Blogging 'Einstein'

Philip Glass's Masterwork, Minute by Breathless Minute

Lucie Jansch

By Eileen Reynolds

Published September 21, 2012.

(page 4 of 8)

8:33: Mass exodus! The audience is running for the hills (or the bathrooms). The pair of women are back in their chairs. One prattles on in a cheerful customer service voice, while the other continues her Bojangles speech. “If you see those baggy pants, chuck the hills. It was trees. It it it was trees.”

8:35: Einstein is playing arpeggios now. The bottom notes of each outline this trippy five-note chord progression, like Bach but not Bach. Ah! Another Einstein photo.

8:??: People are dancing on a big open stage with a backdrop that looks like heaven. All these dapper young men in high-waisted khaki pants remind me of Gene Kelly in “Singin’ in the Rain.” The music — organ and chorus — is busy, so busy that my brain’s usual channels of worry are blocked. I am happy. I am beaming. I want to record this sound and play it in the middle of the night, when I can’t sleep. I want this part to go on forever. The dancers are doing these twirly leaps. They look weightless. Most are tall men, but my favorite is a short woman with yellow hair. She seems springier than the others, and when she leaps, her hair poofs out to the sides. Dancers seem to move in unison, but because their limbs are all different lengths, they’re all really moving at different speeds. Relativity! I can’t believe I’ve never thought about this before. Oh! A big white disk is moving across the stage, through the air. It’s almost at the other end, already. Why didn’t I notice it until now?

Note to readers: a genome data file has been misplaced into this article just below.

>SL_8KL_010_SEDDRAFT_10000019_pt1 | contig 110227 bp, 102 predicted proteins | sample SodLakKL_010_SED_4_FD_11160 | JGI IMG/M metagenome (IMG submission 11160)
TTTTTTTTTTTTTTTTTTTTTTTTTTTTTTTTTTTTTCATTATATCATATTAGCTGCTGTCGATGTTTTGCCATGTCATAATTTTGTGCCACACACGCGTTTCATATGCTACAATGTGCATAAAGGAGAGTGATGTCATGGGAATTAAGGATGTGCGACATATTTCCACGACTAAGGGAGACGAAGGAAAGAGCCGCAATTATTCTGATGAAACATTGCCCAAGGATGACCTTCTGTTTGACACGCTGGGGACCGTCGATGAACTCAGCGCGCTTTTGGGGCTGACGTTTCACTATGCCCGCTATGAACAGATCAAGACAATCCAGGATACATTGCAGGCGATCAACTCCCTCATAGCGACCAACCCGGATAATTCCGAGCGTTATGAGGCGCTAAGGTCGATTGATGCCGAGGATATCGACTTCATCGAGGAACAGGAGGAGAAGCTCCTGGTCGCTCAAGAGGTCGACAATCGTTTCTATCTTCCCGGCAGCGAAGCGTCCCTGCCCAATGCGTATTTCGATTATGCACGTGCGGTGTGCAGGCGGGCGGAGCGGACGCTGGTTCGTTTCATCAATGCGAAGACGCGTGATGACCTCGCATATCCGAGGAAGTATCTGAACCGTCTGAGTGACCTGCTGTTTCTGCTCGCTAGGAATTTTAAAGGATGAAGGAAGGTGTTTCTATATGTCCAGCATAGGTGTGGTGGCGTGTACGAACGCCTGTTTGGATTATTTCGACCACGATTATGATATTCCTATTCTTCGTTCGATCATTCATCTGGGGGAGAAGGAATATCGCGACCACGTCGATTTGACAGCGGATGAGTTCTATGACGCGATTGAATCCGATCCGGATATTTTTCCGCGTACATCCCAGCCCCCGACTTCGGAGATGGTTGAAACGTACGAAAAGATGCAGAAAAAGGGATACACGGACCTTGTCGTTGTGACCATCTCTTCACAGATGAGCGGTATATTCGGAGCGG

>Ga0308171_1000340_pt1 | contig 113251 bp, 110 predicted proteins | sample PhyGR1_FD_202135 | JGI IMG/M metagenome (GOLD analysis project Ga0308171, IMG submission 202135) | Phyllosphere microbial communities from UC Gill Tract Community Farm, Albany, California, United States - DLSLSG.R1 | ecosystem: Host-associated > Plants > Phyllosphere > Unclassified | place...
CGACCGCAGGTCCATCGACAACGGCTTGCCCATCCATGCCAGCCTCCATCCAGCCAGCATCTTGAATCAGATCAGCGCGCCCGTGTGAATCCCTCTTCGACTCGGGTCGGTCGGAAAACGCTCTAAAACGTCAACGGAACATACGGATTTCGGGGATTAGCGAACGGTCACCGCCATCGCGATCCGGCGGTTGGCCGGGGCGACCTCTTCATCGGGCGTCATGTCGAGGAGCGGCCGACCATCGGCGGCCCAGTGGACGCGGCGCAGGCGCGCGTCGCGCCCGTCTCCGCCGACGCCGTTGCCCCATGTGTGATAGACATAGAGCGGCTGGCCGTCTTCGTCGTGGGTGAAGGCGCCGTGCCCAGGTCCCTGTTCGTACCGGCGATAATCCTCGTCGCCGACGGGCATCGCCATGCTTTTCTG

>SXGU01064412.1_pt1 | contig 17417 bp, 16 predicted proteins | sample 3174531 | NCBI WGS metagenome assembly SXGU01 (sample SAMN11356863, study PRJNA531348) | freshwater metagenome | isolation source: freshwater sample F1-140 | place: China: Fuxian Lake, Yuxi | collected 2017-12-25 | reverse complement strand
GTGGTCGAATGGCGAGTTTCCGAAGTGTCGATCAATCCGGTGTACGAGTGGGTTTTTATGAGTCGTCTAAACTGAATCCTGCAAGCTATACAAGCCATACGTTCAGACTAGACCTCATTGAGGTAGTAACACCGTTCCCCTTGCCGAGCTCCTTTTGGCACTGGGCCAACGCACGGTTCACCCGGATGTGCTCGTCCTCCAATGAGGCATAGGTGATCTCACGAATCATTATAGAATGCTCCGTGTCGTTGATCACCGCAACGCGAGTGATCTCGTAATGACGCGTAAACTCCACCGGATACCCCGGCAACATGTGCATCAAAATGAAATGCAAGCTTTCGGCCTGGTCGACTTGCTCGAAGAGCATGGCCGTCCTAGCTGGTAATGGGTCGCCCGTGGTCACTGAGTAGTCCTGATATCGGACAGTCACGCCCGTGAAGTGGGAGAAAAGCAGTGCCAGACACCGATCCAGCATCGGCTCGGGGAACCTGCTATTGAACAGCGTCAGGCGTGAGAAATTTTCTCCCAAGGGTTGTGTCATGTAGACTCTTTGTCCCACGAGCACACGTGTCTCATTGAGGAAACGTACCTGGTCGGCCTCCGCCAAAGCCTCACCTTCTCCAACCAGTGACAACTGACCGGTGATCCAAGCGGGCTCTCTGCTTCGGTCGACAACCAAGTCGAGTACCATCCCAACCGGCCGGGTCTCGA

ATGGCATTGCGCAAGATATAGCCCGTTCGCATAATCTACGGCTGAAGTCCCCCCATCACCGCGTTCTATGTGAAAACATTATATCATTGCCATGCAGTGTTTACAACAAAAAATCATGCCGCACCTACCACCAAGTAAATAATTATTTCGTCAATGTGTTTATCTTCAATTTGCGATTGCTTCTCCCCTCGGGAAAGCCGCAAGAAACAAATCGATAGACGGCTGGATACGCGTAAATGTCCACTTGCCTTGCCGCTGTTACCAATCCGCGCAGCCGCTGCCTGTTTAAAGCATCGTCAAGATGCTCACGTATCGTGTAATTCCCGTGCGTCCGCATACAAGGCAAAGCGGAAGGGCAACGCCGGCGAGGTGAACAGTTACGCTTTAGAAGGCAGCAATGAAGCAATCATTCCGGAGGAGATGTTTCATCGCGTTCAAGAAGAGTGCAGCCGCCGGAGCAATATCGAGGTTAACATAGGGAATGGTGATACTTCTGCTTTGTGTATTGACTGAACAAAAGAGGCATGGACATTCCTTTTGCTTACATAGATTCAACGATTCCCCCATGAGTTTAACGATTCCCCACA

8:55: The dancing is over. The crowd applauds. I move my bag so that people in my row can get back to their seats. There are hours to go but I already know I’m never leaving mine.

9ish: New scene: We’re looking at the back of the last car of a train, which is moving away from us. Silhouetted in the windows are the black woman in a white dress and a white man in a tux. I feel guilty for noticing race but then tell myself that it’s okay, that I’m supposed to: This looks like a scene from the Civil War or something. Fa-si-si-fa-si-si-fa. The man and the woman are now standing on the balcony and reaching toward each other with gloved hands. There’s a full moon overhead — I don’t think it was full before. They’re singing so quickly now — la-fa-la-si-do-si. How long does it take to learn these parts? To memorize the changes? Do they rehearse it in pieces? Maybe it’s like a marathon, where you never really do the whole thing until showtime.

9:!!: What?! She pulled a gun on him! She’s grinning! He’s frozen in fear, with his arms up! My heart is pounding. I am upset. I did not expect this. What’s the stupid conch shell for?



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